Please use this identifier to cite or link to this item: https://ahro.austin.org.au/austinjspui/handle/1/16841
Title: Prevalence of obstructive sleep apnea in the general population: a systematic review
Austin Authors: Senaratna, Chamara V;Perret, Jennifer L ;Lodge, Caroline J;Lowe, Adrian J;Campbell, Brittany E;Matheson, Melanie C;Hamilton, Garun S;Dharmagem, Shyamali C
Affiliation: Institute for Breathing and Sleep, Austin Health, Heidelberg, Victoria, Australia
School of Population and Global Health, The University of Melbourne, Melbourne, Australia
Department of Community Medicine, University of Sri Jayewardenepura, Nugegoda, Sri Lanka
Department of Lung and Sleep Medicine, Monash Health, Clayton, Australia
School of Clinical Sciences, Monash University, Clayton, Australia
Issue Date: Aug-2017
metadata.dc.date: 2016-07-18
Publication information: Sleep Medicine Reviews 2017; 34: 70-81
Abstract: With this systematic review we aimed to determine the prevalence of obstructive sleep apnea (OSA) in adults in the general population and how it varied between population sub-groups. Twenty-four studies out of 3807 found by systematically searching PubMed and Embase databases were included in this review. Substantial methodological heterogeneity in population prevalence studies has caused a wide variation in the reported prevalence, which, in general, is high. At ≥5 events/h apnea-hypopnea index (AHI), the overall population prevalence ranged from 9% to 38% and was higher in men. It increased with increasing age and, in some elderly groups, was as high as 90% in men and 78% in women. At ≥15 events/h AHI, the prevalence in the general adult population ranged from 6% to 17%, being as high as 49% in the advanced ages. OSA prevalence was also greater in obese men and women. This systematic review of the overall body of evidence confirms that advancing age, male sex, and higher body-mass index increase OSA prevalence. The need to a) consider OSA as having a continuum in the general population and b) generate consensus on methodology and diagnostic threshold to define OSA so that the prevalence of OSA can be validly compared across regions and countries, and within age-/sex-specific subgroups, is highlighted.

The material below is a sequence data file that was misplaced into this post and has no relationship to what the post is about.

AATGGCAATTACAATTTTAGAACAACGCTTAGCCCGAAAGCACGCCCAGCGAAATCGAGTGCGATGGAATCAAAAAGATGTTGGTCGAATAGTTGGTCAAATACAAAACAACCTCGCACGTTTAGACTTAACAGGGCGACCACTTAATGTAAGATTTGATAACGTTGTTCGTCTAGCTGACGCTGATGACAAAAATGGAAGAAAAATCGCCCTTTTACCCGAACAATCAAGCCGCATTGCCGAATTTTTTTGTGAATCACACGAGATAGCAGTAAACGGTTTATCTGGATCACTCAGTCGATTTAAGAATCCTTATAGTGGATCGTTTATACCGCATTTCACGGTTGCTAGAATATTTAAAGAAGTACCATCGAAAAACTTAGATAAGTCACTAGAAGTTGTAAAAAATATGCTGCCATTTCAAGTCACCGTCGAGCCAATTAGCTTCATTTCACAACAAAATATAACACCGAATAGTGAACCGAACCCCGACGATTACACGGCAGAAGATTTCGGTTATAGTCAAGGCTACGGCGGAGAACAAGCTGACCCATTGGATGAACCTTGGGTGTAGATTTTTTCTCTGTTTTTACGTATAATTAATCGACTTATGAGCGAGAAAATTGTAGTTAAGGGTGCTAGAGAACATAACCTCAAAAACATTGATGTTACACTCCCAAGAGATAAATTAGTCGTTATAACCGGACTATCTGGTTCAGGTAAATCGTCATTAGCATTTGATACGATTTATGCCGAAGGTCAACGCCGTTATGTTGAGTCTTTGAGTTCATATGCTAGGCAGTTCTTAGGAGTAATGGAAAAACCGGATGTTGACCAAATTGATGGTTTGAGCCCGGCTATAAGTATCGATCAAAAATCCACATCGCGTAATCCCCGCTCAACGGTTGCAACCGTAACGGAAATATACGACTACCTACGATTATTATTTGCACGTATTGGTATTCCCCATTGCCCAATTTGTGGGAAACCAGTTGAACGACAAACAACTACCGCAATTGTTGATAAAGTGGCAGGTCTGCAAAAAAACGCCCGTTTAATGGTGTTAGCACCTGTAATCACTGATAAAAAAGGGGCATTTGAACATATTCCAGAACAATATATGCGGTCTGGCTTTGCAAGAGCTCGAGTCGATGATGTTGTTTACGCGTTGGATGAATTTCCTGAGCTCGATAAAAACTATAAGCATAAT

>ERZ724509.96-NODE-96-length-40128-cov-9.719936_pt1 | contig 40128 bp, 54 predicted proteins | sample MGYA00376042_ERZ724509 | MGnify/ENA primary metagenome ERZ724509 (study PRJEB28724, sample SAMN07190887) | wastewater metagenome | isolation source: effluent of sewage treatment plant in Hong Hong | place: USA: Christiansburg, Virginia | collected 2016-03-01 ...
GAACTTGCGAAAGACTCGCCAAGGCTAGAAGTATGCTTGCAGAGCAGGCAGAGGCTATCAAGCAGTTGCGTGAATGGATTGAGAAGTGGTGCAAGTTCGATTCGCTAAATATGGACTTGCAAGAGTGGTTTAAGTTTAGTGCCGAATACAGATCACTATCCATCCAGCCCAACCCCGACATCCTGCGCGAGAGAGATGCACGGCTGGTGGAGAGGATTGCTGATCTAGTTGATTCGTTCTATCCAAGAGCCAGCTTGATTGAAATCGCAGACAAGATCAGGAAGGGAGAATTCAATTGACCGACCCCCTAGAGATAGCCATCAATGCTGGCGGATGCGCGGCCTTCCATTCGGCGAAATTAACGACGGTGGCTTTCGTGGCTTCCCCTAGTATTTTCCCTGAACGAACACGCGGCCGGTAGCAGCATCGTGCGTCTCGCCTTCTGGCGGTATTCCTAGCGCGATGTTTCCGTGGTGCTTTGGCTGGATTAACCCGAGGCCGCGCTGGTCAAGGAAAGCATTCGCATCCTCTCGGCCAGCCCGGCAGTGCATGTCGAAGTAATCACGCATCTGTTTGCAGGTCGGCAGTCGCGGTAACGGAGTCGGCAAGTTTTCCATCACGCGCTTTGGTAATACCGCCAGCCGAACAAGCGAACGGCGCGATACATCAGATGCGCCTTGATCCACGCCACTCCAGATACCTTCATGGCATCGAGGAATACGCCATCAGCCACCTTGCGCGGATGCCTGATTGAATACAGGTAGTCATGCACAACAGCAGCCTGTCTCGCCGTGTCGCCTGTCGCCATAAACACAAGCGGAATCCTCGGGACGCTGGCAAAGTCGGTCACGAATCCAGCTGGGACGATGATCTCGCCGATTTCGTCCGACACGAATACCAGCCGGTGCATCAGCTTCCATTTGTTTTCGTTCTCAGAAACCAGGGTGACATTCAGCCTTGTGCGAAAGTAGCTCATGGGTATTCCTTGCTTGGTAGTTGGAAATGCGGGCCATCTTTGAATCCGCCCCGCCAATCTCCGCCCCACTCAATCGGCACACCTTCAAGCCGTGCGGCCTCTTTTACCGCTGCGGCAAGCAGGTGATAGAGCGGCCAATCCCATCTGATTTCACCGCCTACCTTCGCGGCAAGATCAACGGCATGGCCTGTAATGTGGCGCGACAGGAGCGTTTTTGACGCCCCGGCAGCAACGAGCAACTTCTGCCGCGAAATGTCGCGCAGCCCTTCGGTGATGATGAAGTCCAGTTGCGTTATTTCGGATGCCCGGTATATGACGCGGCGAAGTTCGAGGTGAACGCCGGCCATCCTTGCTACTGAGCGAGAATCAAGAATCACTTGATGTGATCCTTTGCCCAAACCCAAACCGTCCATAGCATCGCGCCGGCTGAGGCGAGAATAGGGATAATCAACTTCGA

URI: http://ahro.austin.org.au/austinjspui/handle/1/16841
DOI: 10.1016/j.smrv.2016.07.002
PubMed URL: https://pubmed.ncbi.nlm.nih.gov/27568340
Type: Journal Article
Subjects: Age
Body-mass index
Female
General population
Male
Obesity
Prevalence
Sex
Trends
Obstructive sleep apnea (OSA)
Type of Clinical Study or Trial: Systematic Reviews
Appears in Collections:Journal articles

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